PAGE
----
“It will be cooler on the train, Marie. The director has arranged tickets for us.”

“Can we go in?”

“The gates are locked.”

The crowd gives off a nauseating tension. “I’m scared, Papa.”

“Keep hold of me.”

He leads her in a new direction. They cross a seething thoroughfare, then go up an alley that smells like a muddy ditch. Always there is the muted rattling of her father’s tools inside his rucksack and the distant and incessant honking of automobile horns.

In a minute they find themselves amid another throng. Voices echo off a high wall; the smell of wet garments crowds her. Somewhere someone shouts names through a bullhorn.

“Where are we, Papa?” “Gare Saint-Lazare.”

A baby cries. She smells urine. “Are there Germans, Papa?” “No, ma chérie.”

“But soon?” “So they say.”

“What will we do when they get here?” “We will be on a train by then.”

In the space to her right, a child screeches. A man with panic in his voice demands the crowd make way. A woman nearby moans, “Sebastien? Sebastien?” over and over.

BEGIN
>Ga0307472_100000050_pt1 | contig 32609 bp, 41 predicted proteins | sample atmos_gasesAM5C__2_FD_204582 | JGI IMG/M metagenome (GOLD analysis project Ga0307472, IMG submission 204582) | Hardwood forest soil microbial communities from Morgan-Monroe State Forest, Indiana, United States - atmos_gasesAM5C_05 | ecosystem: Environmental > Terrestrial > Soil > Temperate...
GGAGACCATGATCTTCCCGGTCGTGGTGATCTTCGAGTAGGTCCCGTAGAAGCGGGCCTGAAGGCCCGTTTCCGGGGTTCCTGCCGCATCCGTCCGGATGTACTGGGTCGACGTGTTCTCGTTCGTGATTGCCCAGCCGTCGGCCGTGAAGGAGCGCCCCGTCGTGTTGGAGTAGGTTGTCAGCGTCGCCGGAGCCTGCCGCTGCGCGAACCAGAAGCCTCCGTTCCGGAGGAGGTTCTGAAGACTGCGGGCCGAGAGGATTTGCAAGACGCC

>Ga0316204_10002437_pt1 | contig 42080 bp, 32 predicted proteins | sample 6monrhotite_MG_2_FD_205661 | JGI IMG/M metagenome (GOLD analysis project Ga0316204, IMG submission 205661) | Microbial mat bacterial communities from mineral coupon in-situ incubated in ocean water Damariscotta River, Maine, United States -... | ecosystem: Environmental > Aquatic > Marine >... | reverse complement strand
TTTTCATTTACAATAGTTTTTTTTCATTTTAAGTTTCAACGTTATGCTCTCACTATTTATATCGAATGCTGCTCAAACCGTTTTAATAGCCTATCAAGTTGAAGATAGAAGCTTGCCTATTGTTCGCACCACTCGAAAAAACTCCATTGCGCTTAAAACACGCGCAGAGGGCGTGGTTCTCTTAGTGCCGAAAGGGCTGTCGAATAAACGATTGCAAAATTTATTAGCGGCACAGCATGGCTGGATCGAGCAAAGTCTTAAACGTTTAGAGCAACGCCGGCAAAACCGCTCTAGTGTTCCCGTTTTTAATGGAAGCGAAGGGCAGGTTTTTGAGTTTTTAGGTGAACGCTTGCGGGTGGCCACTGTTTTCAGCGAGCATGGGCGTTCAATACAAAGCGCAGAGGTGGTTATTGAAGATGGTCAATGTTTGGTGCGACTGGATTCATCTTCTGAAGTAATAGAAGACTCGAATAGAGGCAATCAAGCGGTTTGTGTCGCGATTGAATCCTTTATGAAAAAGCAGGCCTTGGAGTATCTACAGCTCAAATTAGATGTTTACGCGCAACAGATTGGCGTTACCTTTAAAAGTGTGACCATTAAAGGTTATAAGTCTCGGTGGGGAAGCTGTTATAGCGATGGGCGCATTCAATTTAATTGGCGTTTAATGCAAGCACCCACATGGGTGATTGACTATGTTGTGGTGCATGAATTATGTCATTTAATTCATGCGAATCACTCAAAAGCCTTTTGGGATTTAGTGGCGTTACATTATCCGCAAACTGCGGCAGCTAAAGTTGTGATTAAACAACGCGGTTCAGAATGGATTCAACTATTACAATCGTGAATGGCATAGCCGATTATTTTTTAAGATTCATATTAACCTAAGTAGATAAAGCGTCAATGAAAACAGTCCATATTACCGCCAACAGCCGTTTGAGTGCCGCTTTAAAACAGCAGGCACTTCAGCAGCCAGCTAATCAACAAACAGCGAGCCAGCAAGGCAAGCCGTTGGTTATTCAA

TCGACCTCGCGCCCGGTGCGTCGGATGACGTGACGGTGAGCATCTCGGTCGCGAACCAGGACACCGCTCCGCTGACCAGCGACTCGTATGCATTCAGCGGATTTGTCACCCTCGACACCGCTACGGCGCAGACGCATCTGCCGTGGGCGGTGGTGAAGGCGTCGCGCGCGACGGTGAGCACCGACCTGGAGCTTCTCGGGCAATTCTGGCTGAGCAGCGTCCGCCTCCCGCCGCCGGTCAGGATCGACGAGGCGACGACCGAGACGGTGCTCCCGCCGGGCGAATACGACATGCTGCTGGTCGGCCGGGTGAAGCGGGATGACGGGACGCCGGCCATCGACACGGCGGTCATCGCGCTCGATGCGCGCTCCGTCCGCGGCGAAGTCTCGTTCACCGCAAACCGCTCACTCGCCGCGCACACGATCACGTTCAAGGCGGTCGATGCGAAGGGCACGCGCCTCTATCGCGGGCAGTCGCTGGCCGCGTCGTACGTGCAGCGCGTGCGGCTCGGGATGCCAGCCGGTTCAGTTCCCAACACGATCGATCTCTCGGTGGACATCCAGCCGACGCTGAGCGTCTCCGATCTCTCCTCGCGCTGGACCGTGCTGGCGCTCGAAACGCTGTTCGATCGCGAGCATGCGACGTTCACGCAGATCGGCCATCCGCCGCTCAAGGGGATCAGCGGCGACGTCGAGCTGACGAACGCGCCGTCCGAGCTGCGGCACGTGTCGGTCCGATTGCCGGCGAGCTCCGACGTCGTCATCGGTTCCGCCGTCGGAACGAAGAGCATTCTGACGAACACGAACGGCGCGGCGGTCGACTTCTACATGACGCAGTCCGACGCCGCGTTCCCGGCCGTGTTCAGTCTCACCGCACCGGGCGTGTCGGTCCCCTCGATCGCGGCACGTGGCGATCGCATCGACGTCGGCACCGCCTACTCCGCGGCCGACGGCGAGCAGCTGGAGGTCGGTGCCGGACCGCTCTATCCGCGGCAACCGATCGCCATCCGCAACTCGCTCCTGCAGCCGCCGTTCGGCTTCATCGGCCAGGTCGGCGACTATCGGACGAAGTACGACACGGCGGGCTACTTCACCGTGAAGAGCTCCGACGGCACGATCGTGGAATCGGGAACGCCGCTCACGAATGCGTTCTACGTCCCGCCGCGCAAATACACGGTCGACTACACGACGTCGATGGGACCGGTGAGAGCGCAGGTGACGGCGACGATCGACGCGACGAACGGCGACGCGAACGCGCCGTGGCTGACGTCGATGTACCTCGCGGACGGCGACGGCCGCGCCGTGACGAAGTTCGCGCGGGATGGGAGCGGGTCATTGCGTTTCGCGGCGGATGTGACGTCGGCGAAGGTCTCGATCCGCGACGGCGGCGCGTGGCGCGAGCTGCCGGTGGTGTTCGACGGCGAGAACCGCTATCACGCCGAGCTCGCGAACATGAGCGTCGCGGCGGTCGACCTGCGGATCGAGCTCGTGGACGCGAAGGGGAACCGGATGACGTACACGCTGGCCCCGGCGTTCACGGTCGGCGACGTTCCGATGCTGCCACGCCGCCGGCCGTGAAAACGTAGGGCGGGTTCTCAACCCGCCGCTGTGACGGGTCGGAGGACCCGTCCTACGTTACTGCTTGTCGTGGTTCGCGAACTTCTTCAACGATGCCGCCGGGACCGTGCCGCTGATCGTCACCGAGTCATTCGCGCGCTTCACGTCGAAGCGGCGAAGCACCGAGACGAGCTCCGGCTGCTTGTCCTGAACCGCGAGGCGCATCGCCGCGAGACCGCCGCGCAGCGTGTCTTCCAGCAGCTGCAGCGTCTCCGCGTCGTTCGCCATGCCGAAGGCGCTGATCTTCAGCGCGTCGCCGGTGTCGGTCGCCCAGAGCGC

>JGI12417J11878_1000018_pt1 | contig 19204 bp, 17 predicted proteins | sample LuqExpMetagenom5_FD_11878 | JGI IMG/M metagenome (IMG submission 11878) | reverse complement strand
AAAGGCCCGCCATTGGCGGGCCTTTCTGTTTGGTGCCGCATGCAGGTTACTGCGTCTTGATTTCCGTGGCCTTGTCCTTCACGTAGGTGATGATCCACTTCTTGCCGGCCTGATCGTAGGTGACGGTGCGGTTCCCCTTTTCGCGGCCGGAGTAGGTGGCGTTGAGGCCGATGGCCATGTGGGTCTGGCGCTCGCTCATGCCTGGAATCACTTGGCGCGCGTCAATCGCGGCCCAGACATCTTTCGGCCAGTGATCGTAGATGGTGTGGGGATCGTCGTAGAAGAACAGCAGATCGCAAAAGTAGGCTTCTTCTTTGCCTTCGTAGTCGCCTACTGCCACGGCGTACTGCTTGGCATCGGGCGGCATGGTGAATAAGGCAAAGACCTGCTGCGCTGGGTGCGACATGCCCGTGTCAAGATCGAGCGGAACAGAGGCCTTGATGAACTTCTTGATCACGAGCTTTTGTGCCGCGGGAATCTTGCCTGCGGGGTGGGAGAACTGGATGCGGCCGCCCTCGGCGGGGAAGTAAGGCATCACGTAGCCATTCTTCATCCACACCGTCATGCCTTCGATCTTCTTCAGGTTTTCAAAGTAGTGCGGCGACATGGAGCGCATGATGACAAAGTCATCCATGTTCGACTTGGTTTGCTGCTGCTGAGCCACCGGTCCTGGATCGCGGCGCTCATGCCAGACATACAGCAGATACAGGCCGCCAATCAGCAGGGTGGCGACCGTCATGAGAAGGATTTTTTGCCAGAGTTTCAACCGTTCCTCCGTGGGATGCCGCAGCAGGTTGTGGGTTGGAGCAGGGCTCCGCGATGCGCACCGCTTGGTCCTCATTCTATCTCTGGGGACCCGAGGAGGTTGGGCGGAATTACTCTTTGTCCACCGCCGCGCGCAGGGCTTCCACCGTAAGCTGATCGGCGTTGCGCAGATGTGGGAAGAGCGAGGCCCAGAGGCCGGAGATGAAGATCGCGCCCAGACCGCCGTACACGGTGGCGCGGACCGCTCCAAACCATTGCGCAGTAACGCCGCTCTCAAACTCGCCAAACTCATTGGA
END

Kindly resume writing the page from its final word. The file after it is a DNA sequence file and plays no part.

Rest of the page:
“Is it night yet?”

“It’s only now getting dark. Let’s rest a moment. Save our breath.”

Someone says, “The Second Army mauled, the Ninth cut off. France’s best fleets wasted.”

Someone says, “We will be overrun.”

Trunks slide across tiles and a little dog yaps and a conductor’s whistle blows and some kind of big machinery coughs to a start and then dies. Marie-Laure tries to calm her stomach.

“But we have tickets, for God’s sake!” shouts someone behind her. There is a scuffle. Hysteria ripples through the crowd.

“What does it look like, Papa?” “What, Marie?”

“The station. The night.”

She hears the sparking of his lighter, the suck and flare of tobacco as his cigarette ignites.

“Let’s see. The whole city is dark. No streetlights, no lights in windows. There are projector lights moving through the sky now and then. Looking for airplanes. There’s a woman in a gown. And another carrying a stack of dishes.”

“And the armies?”

“There are no armies, Marie.”

His hand finds hers. Her fear settles slightly. Rain trickles through a downspout.

“What are we doing now, Papa?” “Hoping for a train.”

“What is everybody else doing?” “They’re hoping too.”